Today we gave Mave, Honey B, Willy B, and Negra access to Young’s Hill. I am not sure we have talked about this much. Though this is not the first time we have given them access to Young’s Hill, a 2 acre outdoor space. I feel I should also mention that as far as we know the three have not had an outdoor space like this in almost 30 years or maybe ever. So you can only imagine how exciting, but also terrifying and scary this space must be for them. The Hill is a large outdoor area with unfamiliar fencing, ground, and also not knowing if anyone else is out there. The other chimps obviously haven’t been on the other side when they have access to the Hill, but the unknown can be intimidating! Right now Burrito is still alone recovering and the girl gang was inside phase 1 so they wouldn’t be too much of a distraction to the nervous 3 and Negra just napped the whole time.
Our first attempt was almost a month ago, before introductions had started. It did not go the way we had planned or the way I am sure the 3 chimps wanted it to go. We tried to show the chimps not to touch the electric fence. However, the electric fence was foreign and all they have ever really known is that they can hold onto caging. But the “caging” was shocking them and it was suppose to be safe. So there was screaming and they were nervous to say the least. Even with preparation and showing them not to touch, they still touched it, a lot. You might be wondering how we demonstrated this to them. There are many different methods. We pretended to touch the fence and get shocked. We made chimp vocalizations and screamed. J.B. grounded himself and made the fence spark (safely) and screamed as well. When the seven went out for the first time they had a mock test fence to touch so the chimps understood it would shock and J.B. also touched the fence to give them the real effect. J.B. did not want to touch the fence again (weird) and we didn’t feel that the mock test helped the seven not touch the fence, because they also got shocked the first time or two as well. An enclosure is all these three have known and mesh caging is what they are used to grabbing. Even the ground can be uncomfortable, for example, Willy B doesn’t like walking across the wood chips and tries to avoid them. This probably has a lot to do with living on concrete floors for most of his life.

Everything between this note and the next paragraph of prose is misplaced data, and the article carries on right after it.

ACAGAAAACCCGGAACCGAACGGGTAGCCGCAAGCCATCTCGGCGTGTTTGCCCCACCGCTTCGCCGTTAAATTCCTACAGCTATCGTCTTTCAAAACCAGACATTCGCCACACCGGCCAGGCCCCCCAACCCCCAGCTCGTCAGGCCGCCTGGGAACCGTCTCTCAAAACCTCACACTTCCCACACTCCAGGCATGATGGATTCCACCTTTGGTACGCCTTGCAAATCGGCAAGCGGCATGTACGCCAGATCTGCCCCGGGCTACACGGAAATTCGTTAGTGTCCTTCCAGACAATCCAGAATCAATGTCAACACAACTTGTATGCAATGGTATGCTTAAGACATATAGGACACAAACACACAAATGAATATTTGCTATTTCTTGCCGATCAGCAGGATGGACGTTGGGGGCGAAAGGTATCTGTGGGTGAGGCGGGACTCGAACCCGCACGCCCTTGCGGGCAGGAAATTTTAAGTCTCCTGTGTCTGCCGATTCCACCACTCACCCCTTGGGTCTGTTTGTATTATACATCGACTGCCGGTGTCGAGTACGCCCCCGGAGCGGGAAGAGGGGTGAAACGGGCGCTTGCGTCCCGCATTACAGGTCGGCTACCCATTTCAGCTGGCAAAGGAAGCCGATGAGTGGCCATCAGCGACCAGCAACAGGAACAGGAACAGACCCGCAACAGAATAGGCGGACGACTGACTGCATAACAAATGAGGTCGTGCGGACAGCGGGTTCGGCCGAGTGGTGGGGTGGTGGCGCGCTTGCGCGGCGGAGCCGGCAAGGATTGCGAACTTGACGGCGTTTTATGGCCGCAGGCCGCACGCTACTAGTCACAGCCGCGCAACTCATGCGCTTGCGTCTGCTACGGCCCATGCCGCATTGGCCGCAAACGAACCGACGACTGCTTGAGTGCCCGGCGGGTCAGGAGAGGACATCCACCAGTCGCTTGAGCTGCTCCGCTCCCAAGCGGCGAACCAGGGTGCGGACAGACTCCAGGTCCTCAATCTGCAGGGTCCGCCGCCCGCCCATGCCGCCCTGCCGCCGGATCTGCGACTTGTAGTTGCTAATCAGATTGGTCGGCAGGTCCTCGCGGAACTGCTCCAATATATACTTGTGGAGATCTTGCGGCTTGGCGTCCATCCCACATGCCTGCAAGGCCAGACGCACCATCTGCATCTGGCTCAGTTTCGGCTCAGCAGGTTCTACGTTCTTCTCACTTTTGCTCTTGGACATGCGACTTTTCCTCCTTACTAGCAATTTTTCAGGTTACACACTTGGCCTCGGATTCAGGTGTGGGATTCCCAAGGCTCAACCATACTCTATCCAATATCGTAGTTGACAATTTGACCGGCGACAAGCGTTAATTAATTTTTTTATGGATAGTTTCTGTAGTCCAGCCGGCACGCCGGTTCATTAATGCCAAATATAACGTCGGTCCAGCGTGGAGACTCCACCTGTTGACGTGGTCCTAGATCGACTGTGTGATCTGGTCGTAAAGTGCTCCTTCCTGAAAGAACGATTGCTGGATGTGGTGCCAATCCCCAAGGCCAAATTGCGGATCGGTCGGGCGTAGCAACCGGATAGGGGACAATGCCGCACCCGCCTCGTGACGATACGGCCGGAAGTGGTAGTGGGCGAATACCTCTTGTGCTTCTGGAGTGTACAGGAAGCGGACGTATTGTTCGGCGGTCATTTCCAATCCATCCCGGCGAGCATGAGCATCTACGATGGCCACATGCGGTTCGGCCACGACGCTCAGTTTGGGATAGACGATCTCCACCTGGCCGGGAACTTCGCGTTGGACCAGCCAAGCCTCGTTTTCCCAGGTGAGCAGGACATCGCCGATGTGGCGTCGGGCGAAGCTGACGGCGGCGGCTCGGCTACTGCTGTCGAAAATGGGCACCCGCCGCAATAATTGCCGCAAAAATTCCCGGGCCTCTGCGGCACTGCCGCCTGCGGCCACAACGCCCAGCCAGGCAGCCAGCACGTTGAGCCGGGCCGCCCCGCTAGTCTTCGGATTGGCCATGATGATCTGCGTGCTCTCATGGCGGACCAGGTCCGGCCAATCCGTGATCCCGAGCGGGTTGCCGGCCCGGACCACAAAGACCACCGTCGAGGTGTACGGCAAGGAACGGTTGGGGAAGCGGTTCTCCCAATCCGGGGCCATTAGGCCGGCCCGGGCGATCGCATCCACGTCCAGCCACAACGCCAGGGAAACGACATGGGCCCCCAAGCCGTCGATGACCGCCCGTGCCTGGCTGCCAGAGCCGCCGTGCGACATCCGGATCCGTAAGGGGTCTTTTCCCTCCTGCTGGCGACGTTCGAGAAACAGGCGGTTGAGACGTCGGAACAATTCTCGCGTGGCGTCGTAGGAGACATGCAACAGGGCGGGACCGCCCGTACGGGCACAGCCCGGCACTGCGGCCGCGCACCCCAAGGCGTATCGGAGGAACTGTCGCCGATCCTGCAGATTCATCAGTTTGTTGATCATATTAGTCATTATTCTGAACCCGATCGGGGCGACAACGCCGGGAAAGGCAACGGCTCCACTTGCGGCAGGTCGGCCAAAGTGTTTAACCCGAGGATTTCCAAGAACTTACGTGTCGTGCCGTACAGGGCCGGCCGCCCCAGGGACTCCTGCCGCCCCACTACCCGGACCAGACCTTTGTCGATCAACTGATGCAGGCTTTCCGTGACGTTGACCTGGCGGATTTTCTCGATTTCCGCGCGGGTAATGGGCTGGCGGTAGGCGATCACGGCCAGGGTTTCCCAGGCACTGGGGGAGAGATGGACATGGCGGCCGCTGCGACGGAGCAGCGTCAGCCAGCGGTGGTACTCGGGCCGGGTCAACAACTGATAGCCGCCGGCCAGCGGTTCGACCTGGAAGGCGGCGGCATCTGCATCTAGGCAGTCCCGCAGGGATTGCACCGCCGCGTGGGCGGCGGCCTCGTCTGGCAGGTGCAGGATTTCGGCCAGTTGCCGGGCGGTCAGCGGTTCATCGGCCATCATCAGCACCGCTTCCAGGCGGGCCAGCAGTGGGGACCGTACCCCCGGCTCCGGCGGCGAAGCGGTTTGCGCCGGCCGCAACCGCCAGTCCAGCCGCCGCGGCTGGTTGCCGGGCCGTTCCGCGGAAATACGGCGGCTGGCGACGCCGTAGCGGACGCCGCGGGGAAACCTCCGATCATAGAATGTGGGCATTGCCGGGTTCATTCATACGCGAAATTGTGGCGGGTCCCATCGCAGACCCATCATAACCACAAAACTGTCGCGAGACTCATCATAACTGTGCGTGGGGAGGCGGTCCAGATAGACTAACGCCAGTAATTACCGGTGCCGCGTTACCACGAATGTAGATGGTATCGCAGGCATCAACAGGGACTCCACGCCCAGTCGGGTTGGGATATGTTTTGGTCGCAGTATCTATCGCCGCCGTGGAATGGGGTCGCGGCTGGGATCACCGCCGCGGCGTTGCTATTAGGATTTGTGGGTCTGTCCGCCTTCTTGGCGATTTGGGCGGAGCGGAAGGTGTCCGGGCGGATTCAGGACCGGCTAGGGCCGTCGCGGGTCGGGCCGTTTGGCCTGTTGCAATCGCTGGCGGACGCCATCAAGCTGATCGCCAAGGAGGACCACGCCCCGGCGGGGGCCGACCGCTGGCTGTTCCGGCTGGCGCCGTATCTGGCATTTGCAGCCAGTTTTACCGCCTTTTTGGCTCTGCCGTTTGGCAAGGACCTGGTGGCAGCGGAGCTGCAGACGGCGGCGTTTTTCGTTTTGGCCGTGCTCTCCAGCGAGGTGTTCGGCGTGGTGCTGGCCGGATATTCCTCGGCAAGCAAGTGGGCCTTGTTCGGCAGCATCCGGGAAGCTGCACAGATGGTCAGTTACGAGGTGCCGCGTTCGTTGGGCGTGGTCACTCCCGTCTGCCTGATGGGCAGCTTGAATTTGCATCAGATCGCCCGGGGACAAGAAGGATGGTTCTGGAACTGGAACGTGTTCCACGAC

There is a lot of adjustment for Honey B, Mave, and Willy B. We have continued to offer them the Hill when possible. However, they are scared. Honey B did go out again, but curiosity got the best of her and she touched the fence again. Though no one went out today, we will keep trying and hopefully one day they will feel comfortable enough to go out and explore, and not touch the fence as well!
Mave relaxing in the green house:
Honey B a little out of focus, enjoying some sun in the green house:
This photo shows a little bit of how Willy doesn’t like walking on the wood chips. He uses only one foot and tries to get across as fast a possible. Or tries to walk on chairs and enrichment to get on to the platform. This is actually every common for chimps in captivity that are adjusting to new environments. The unknown is scary until they can get use to it.
Negra in a cozy nest. Negra also spent some time grooming with Mave and play wrestling with Honey B.
Later in the afternoon the “Girl Gang” received access to the Hill. The girls and cattle went on a patrol together: